A self-awareness that comes through the meditation, that area of time that you set apart just to think about, “Why am I not adopting this new habit?” is going to help you see where you need to set up systems that will help you overcome those challenges. If you’re like, “I’m going to do this the first ten minutes before getting to work.” You get into work and you find that first ten minutes instead of being able to meditate you find that emails are pinging or people are stopping in your office or whatever those tendency distractions have to be. You can either decide, “I’m going to walk in and shut my door right away?” Or you can say, “I’m going to sit for ten minutes in my car before I walk into the building and do it.” You have to create that awareness first.
You have to see what works for you. I always suggest to people, you don’t start by saying, “I’m going to do this from now on.” Just do it for one day and see the difference, build some experience and then go to the next day. You can take it one day at a time with the clear intention that you’re going to do it because some people get overwhelmed to think that they’re building this new habit.
The reinforcement of having a positive outcome with anything new that you try is going to be one more thing that helped you make it a habit. If that’s what you ultimately look for.
Lots of different techniques. Each person is different, so they have to figure out which techniques work best for them. We’re talking about taking back time. We’ve talked about how the power of mindfulness and meditation can be a huge investment in taking back time and changing habits. Is there anything else before we close out the show that you wanted to share with the readers about changing habits or just about a tip to take back time?
I want to stress that even though it may feel overwhelming to take on a change, that’s our brain protecting us from something that it might perceive as scary because it’s new. It doesn’t have to take a large investment of time and you don’t have to commit 100% from the get go. You can see it as an experiment, you can see it as an invitation or challenges excite you, you can see it as a challenge. I encourage people to try it. If you need guidance, engage your coach or engage your accountability partner.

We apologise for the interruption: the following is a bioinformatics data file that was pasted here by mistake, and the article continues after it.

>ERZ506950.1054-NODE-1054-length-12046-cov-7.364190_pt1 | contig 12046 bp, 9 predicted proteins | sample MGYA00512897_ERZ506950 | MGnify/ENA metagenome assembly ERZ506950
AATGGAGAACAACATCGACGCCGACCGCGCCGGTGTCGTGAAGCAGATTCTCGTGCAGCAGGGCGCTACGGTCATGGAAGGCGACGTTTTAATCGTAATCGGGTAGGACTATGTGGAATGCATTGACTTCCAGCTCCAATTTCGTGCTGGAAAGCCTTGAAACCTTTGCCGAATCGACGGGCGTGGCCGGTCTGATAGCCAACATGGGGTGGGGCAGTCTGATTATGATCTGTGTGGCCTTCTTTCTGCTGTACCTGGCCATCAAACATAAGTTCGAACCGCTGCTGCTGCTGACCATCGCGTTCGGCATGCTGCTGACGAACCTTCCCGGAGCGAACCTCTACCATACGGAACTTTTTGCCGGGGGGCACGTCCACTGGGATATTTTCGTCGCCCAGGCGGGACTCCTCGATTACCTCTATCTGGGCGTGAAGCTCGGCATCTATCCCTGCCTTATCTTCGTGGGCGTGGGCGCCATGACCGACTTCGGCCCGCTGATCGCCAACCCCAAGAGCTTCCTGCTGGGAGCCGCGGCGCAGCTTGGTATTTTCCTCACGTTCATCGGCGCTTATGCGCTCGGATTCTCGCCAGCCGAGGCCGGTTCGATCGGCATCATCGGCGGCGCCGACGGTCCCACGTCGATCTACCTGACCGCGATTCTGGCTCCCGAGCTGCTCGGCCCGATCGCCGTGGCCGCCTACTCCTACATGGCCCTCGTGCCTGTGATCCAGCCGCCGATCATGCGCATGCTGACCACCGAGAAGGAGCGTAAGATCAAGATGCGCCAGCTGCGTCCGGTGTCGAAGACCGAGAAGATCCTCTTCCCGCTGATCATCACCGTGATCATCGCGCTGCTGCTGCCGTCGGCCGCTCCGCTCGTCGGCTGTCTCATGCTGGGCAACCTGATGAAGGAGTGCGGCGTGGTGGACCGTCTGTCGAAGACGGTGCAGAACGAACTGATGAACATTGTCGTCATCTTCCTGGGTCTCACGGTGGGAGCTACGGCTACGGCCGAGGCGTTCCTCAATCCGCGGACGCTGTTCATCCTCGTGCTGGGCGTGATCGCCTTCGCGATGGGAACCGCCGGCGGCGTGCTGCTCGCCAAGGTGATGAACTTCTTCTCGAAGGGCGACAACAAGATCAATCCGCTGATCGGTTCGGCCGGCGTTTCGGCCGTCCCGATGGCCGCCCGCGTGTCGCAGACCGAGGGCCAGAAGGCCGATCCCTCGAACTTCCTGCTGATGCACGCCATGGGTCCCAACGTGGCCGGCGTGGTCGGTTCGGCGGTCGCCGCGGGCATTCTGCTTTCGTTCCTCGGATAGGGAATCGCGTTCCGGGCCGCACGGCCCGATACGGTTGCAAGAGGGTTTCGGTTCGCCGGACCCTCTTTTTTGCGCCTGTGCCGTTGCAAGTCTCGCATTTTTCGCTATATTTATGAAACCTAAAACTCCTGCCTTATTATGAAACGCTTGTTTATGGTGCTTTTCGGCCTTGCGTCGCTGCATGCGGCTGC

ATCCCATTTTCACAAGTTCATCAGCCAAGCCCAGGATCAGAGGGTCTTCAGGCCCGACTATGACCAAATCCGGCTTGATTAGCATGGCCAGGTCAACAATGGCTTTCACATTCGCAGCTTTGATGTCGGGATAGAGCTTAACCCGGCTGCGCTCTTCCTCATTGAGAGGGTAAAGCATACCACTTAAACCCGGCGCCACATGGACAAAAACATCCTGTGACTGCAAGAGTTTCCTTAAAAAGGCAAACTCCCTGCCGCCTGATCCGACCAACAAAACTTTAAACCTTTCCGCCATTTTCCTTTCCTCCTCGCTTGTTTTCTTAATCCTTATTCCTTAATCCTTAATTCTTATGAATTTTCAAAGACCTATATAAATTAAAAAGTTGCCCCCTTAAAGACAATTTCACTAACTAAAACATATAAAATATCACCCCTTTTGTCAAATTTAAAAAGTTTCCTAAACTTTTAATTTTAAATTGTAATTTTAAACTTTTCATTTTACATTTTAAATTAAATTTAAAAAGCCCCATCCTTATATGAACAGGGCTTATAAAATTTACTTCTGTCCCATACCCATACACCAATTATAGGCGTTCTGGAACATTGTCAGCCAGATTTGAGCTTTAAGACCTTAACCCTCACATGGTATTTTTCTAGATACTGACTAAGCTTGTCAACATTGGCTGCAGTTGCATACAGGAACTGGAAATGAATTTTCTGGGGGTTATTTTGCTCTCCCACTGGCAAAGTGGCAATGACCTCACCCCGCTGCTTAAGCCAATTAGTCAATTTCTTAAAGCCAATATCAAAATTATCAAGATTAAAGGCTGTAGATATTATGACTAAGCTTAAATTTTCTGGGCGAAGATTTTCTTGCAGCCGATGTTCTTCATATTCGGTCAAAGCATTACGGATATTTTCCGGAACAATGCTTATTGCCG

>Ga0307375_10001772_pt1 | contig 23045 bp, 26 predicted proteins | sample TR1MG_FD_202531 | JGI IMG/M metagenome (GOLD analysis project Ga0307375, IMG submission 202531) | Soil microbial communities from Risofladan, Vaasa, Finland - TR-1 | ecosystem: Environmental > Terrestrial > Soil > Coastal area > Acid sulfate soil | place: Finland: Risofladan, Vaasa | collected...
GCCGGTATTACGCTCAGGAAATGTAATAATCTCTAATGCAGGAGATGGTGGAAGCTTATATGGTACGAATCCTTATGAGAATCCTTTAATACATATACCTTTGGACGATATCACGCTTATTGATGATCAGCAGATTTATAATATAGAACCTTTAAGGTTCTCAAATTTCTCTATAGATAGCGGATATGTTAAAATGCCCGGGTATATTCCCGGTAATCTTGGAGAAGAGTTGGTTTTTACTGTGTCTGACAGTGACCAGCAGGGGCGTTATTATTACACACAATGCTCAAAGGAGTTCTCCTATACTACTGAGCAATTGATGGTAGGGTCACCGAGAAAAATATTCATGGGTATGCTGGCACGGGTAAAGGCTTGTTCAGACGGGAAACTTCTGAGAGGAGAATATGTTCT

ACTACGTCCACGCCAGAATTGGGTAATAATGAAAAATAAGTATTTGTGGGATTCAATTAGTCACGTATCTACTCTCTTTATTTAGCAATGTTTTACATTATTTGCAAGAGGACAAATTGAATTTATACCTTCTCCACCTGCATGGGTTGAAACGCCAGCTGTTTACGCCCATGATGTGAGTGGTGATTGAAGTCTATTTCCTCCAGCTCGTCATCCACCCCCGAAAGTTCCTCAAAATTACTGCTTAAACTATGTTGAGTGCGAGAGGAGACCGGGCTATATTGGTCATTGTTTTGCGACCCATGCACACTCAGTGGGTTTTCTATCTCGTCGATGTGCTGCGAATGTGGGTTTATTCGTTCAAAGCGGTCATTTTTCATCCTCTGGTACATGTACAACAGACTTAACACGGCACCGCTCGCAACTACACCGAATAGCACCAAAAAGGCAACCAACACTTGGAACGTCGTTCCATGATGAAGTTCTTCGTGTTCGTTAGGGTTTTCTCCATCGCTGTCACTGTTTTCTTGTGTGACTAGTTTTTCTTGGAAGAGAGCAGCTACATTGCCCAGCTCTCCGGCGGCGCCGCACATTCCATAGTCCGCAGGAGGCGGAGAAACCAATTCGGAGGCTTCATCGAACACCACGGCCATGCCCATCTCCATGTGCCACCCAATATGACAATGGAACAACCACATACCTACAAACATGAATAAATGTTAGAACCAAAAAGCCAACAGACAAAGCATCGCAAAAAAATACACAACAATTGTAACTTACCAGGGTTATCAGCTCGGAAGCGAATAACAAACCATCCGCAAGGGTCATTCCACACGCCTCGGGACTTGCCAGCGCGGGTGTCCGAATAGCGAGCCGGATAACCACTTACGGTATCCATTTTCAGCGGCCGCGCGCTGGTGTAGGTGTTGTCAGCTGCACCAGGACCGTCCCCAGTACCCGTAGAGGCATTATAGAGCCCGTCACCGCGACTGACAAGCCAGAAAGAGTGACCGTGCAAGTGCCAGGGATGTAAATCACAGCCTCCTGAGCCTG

A recent Aetna study showed that every 10 minutes of meditation creates 20 minutes more productivity. Share on X Thank you so much for some great insights. It’s so simple and that Aetna study hit home for me. I haven’t heard that and that’s a simple, huge value to see that for every ten minutes of meditation, you get back twenty minutes of productivity. That was a highlight for me. How can people get a hold of you?
People can get a hold of me through my website at They can also send me a direct email at I’d love to interact with people who are interested in leveling up their productivity, level up fulfillment and people who want to make a large contribution. Even if what you’re up to is a change in your organization, for your organization, it’s your organization or within your organization, we can talk about things that you can do individually. We can talk about things that you can do with your staff that can little minimal incremental changes that can make a huge impact.
Thank you so much, Karen, for being here.
Thank you, Penny. Thanks for having me.
Thank you to the audience for being here and for taking away that nugget that’s going to support you in the future to take back time.

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About Karen Huller

TBT 38 | Purposeful HabitsKaren Huller, author of Laser-sharp Career Focus: Pinpoint your Purpose and Passion in 30 Days (, is founder of Epic Careering, a career management firm specializing in the income-optimizing power of social media and personal branding, as well as JoMo Rising, LLC, a workflow gamification company that turns work into productive play. While the bulk of her 20 years of professional experience has been within the recruiting and employment industry, her publications, presentations, and coaching also draw from experience in personal development, performance, broadcasting, marketing, and sales.
Karen was one of the first LinkedIn trainers and is known widely for her ability to identify new trends in hiring and personal marketing. She is a Certified Professional Résumé Writer and Certified Career Transition Consultant and Certified Clinical Hypnotherapist with a Bachelor of Art in Communication Studies and Theater from Ursinus College and a minor in Creative Writing. Her blog was recognized as a top 100 career blog worldwide by Feedspot.
She was an Adjunct Professor of Career Management and Professional Development at Drexel University’s LeBow College of Business and recently instructed for the Young Entrepreneurs Academy at Cabrini College, where her students won the national competition and were named America’s Top Young Entrepreneurs.